I untie the ribbon carefully, and lift the cardboard lid, releasing the scent of damp petals. The roses, half-opened, are lined up neatly and carefully inside the box, bundled with baby breath, perhaps, or some ferns. The twelve stems reach all the way to the end of the box, wearing the green plastic holders filled with water. My kids used to fight over these little holders when I would take them off: if you put them over your fingers, you can look like some kind of evil villain with green claws.

I know that some people prefer elaborate flower arrangements or a variety of flowers arranged carefully in a vase. But what seems most beautiful to me is simply a pile of roses, spilling from the box, rose after rose, long stems dangling. I lift them from the box and carry them in my arms, petals brushing against my skin, before finally reaching atop my cupboards for a vase.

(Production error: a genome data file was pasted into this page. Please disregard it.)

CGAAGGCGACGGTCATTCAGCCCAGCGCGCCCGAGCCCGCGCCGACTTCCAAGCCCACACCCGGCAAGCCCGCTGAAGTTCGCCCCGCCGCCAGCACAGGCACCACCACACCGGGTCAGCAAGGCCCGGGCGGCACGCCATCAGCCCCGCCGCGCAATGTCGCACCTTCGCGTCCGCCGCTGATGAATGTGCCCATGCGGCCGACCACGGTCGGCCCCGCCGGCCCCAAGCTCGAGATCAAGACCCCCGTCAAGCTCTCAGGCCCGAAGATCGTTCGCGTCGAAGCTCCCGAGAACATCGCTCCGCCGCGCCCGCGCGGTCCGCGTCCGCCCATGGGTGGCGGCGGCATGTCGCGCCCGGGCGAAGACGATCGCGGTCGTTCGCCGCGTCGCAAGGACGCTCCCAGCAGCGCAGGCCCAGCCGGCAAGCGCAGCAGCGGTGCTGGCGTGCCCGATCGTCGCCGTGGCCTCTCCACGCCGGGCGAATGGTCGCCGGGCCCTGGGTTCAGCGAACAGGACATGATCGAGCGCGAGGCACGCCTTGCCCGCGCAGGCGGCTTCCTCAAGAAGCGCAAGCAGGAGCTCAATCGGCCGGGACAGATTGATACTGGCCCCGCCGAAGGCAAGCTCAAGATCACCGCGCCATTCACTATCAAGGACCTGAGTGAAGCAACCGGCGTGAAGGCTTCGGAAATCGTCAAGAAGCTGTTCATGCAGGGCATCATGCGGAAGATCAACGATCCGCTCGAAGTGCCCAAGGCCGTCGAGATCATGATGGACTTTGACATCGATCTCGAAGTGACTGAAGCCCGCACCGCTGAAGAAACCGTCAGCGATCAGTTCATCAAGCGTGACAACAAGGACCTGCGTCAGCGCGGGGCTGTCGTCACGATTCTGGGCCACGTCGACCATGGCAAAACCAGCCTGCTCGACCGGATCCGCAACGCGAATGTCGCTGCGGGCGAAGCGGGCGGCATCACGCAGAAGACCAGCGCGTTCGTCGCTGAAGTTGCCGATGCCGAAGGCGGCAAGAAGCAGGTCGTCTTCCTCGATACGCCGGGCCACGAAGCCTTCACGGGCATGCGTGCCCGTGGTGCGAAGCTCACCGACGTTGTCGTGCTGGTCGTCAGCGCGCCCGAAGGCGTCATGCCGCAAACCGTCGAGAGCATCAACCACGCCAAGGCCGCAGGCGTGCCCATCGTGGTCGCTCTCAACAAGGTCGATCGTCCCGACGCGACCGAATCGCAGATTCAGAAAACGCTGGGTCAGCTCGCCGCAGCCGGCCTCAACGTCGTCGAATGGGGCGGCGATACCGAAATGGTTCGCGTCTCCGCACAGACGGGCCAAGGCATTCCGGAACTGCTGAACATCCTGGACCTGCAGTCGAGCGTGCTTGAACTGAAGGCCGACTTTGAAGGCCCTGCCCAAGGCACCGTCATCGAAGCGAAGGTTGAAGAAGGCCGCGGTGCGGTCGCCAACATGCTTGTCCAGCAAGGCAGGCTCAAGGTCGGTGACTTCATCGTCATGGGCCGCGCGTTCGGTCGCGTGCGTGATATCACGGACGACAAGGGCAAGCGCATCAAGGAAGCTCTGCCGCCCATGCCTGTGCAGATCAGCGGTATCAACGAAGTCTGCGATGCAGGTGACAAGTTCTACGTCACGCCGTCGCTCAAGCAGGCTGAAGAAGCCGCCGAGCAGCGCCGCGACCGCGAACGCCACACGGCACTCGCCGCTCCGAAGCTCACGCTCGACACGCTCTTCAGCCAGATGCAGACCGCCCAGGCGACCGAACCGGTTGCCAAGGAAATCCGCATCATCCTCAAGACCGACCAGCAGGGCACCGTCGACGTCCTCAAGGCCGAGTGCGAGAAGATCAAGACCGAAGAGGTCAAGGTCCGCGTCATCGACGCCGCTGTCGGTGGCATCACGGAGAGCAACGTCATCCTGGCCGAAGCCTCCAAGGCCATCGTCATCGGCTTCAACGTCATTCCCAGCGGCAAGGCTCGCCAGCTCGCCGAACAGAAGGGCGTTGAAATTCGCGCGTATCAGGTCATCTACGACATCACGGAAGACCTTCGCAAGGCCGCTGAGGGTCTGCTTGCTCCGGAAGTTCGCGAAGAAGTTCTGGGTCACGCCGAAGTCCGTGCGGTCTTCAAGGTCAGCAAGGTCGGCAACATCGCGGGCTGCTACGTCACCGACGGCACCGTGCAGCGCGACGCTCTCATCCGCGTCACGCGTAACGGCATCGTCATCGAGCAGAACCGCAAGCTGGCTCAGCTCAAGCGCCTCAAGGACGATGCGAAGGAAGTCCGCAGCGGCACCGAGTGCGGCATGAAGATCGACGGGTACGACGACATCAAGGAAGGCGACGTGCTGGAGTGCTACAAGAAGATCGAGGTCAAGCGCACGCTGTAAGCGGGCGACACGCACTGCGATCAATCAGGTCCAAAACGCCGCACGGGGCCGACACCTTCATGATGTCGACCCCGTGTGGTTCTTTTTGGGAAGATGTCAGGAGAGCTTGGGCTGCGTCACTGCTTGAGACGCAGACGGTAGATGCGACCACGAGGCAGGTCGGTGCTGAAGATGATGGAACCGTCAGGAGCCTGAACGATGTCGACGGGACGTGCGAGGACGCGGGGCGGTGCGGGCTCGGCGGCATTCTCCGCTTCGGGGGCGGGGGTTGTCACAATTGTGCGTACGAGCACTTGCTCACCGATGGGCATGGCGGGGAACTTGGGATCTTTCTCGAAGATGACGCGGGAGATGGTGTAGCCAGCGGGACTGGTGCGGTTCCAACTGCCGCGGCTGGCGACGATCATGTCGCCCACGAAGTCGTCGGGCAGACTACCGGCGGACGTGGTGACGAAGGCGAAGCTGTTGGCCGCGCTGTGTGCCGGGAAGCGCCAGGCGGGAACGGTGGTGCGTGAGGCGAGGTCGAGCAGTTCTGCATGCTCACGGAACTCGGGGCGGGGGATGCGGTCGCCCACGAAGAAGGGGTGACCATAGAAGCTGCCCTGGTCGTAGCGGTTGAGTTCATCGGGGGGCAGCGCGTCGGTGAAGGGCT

April storm

We gathered in an alcove filled with books, rows and rows of pastel-coloured library books with plastic covers and little numbered stickers. Along the top of the wooden shelves, paintings from local artists glowed. Through the high windows above the bookshelves, I could see storm clouds gathering in the evening sky.

When I arrived, a woman was setting up a table with trays of cookies, juice, and coffee. The audience sat on wooden chairs, many of them chatting with each other, many holding poems that they would read during the open microphone part of the evening. Evening Poet and I compared the poems we'd brought, and we decided that I would read first.